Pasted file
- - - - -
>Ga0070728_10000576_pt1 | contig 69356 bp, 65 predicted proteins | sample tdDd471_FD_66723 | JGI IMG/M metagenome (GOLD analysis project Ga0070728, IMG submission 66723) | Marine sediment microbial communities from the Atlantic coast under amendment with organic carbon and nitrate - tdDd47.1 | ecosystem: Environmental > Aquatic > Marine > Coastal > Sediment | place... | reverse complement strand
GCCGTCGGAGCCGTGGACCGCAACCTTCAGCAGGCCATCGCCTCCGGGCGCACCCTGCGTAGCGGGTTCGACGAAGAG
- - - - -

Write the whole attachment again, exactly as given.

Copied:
>Ga0070728_10000576_pt1 | contig 69356 bp, 65 predicted proteins | sample tdDd471_FD_66723 | JGI IMG/M metagenome (GOLD analysis project Ga0070728, IMG submission 66723) | Marine sediment microbial communities from the Atlantic coast under amendment with organic carbon and nitrate - tdDd47.1 | ecosystem: Environmental > Aquatic > Marine > Coastal > Sediment | place... | reverse complement strand
GCCGTCGGAGCCGTGGACCGCAACCTTCAGCAGGCCATCGCCTCCGGGCGCACCCTGCGTAGCGGGTTCGACGAAGAG